Shop for Insulating Drapery Panels for Windows or Portiéres

or Even Patio Doors

If you decide to go with some of the ready made options available today, remember that you will need to hang panels back-to-back for a portiére to get the two sided effect. You might also want to add some trim for a more Victorian look.

Prefer to Make Your Own?

Restoration Fabrics and Trims website homepage

Restoration Fabrics and Trims website homepage

Visit Restoration Fabrics & Trims For the Finest Selection of Victorian Fabrics, Trims, Wallpapers & More

Specialists in Period Sensitive Decorating at Budget Sensitive Prices



For More About Portiéres

And Energy Saving Interior
Tips from the Past
Please see

Energy Efficient Winter Decorating Victorian Style

for more common-sense ways that Victorian interior decorating took advantage of natural phenomenon to increase comfort -- and to do so beautifully and in keeping with the Victorian aesthetic.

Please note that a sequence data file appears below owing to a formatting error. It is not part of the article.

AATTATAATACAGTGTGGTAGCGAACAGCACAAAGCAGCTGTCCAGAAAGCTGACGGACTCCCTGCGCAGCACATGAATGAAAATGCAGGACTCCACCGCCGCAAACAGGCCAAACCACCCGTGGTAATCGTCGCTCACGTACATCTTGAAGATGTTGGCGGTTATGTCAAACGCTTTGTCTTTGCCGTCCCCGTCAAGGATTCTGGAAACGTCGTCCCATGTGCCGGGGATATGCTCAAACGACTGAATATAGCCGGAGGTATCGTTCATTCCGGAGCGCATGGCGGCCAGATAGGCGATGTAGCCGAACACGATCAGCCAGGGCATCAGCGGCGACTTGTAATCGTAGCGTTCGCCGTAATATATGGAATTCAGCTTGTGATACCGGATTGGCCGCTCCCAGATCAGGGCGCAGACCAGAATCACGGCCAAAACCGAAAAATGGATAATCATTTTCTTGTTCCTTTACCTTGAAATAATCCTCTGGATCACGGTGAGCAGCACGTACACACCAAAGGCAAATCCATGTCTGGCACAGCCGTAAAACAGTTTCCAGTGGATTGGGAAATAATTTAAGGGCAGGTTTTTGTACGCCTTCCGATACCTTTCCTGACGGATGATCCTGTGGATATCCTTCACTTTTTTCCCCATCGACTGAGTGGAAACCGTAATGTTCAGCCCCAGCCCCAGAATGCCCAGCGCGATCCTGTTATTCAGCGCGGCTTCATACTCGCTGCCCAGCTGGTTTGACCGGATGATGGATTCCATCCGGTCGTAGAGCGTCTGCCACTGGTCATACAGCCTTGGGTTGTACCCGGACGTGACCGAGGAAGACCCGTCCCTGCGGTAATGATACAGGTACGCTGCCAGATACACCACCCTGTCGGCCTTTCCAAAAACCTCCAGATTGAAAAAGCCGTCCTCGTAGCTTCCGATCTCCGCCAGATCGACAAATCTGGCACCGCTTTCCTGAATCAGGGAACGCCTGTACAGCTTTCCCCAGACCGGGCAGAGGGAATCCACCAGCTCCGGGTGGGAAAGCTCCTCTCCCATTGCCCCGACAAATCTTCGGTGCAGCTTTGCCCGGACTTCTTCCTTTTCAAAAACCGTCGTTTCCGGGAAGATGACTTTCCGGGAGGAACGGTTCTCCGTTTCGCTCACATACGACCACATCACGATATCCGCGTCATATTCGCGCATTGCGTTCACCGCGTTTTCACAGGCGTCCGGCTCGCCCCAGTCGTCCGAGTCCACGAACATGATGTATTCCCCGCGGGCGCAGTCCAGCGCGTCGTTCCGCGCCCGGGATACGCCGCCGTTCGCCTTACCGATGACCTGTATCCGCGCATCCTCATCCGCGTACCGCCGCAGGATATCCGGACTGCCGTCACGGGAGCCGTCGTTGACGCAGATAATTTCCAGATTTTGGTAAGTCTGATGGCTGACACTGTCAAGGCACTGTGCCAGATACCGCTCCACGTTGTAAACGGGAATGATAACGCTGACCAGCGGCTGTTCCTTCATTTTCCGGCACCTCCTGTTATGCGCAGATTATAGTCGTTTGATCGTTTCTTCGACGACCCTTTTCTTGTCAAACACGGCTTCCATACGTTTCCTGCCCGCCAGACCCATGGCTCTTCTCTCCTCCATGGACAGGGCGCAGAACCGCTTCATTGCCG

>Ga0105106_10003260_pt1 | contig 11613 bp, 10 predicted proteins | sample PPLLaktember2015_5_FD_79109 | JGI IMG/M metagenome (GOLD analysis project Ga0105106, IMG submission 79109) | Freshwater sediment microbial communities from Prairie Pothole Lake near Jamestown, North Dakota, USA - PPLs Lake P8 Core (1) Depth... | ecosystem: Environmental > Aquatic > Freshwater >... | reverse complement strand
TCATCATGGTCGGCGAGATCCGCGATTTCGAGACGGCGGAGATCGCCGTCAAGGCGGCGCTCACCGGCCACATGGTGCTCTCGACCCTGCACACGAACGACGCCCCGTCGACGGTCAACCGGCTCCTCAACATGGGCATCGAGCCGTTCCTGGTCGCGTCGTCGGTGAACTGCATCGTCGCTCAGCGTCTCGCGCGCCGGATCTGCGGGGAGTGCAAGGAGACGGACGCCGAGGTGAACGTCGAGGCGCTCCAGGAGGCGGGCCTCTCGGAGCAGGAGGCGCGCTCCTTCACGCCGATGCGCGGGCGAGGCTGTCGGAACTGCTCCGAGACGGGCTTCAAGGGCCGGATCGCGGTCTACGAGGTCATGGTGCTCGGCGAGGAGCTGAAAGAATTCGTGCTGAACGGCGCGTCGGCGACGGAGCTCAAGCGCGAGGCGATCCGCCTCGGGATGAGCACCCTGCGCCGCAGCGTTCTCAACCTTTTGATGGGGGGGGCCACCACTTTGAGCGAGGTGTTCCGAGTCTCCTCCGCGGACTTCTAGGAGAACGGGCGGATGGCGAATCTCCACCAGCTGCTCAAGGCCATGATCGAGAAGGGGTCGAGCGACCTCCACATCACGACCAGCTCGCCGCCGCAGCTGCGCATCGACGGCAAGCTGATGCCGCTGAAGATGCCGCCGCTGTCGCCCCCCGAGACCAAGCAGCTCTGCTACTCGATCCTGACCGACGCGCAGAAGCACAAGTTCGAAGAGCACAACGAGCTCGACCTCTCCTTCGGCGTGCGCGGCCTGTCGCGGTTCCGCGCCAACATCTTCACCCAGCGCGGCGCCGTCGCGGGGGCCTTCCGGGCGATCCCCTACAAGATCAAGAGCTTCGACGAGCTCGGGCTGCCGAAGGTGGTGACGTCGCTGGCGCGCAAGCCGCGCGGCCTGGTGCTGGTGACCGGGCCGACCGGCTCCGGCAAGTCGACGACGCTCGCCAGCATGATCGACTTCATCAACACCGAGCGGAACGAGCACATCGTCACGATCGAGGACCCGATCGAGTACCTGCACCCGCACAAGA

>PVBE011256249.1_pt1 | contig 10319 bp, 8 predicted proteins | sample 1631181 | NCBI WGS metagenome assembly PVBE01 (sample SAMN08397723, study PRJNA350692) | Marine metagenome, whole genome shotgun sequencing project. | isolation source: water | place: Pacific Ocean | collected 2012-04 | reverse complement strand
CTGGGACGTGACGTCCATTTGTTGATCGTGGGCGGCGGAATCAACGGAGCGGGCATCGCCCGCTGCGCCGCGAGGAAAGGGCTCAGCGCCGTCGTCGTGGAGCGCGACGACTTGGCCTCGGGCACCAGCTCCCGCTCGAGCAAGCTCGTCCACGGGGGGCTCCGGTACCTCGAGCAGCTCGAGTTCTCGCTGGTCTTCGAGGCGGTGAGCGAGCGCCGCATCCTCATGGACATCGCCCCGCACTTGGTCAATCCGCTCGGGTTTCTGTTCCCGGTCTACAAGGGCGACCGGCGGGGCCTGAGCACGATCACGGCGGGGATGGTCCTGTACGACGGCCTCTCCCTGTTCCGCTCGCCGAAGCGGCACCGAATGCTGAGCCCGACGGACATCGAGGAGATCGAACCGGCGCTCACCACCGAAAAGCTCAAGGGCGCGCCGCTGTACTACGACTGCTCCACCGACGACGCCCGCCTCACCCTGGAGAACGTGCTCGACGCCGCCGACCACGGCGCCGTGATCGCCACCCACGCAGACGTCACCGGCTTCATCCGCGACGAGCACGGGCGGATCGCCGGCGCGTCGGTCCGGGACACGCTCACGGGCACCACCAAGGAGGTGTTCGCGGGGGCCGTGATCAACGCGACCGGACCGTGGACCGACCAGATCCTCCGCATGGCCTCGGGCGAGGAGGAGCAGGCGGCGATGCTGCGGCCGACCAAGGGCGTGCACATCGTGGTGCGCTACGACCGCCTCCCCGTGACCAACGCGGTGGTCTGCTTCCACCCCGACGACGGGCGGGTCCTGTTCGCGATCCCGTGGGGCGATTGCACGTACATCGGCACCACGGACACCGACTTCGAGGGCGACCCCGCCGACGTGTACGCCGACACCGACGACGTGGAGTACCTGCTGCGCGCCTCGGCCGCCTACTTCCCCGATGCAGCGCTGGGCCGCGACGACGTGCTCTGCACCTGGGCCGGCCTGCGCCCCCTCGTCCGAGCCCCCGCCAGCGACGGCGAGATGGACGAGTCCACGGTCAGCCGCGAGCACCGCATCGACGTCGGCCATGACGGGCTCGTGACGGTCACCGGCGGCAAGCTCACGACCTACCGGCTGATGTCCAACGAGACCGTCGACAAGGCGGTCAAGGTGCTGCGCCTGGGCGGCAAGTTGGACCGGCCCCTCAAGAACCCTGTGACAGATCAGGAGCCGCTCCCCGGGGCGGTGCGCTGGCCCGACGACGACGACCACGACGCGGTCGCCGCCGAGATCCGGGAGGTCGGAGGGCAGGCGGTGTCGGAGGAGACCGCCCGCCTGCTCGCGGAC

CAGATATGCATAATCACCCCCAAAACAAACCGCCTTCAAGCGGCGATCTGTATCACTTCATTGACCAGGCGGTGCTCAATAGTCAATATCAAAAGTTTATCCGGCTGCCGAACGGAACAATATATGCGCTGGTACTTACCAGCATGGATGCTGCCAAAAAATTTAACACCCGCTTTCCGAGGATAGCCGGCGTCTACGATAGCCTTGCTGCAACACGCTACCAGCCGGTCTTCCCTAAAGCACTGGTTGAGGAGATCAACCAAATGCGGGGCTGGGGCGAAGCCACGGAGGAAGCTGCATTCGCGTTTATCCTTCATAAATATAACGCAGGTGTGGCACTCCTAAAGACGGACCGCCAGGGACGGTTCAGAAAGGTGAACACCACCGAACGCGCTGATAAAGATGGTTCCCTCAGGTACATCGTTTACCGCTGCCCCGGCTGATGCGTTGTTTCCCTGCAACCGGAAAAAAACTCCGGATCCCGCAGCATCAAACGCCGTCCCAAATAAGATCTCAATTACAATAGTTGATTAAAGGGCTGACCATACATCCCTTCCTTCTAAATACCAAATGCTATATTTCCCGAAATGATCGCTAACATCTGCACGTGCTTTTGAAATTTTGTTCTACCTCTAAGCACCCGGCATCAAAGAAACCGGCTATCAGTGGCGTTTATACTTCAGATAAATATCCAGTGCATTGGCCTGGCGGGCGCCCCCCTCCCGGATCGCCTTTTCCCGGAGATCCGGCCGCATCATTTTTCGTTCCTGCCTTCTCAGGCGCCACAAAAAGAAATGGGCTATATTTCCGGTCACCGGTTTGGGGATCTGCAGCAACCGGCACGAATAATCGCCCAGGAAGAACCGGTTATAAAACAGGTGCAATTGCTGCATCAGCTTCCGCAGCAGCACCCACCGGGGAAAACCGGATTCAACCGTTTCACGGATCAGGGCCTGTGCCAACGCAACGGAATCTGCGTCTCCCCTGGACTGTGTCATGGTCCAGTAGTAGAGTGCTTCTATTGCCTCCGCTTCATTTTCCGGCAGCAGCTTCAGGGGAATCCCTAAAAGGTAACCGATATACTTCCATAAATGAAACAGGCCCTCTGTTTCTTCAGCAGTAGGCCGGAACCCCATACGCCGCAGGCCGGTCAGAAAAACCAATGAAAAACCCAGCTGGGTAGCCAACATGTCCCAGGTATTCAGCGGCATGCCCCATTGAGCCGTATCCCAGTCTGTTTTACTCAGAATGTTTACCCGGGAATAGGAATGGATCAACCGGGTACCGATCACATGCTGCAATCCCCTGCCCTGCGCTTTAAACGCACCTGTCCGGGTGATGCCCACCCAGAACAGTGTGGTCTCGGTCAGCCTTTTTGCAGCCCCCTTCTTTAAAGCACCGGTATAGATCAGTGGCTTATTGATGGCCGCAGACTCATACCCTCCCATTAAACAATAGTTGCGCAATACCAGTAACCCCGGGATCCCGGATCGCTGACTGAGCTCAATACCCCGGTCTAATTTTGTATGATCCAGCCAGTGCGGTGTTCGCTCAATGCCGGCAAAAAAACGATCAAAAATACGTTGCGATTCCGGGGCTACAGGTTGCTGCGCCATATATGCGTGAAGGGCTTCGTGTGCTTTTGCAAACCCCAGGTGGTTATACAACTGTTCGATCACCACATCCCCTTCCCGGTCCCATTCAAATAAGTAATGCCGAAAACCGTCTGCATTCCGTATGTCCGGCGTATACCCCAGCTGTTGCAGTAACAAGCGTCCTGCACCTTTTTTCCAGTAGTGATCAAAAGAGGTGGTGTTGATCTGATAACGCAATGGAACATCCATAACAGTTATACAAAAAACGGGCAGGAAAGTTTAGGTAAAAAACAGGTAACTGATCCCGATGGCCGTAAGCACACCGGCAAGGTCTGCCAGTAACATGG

Purposeful Planting

Landscaping for Energy Efficiency

In the 1800s, as today, it was recommended to plant deciduous trees on the south and west sides of a house. The shade they provided in summer helped keep the house cool in the summer.

Evergreens planted to block winter winds shielded the house from their chill in the colder months.

Trees were to be planted neither too close nor too far from the house so as to be most effective. If planted too close, falling leaves could clog gutters. If planted too far away, the benefits of shade provided and their use as a windbreaker would be lost.

Learn More About Energy Efficient Landscaping


Victorian houses have their drawbacks and restoring, maintaining and living in them is a not-always-easy labor of love, but after getting to know my grand old lady, I have great respect for the ingenuity and lost arts and science of the builders and homeowners who took care of her before me. We should not, as the well-worn maxim cautions us, throw the baby out with the bathwater -- especially when, with a little study and effort, you can keep the water warm longer and with less energy.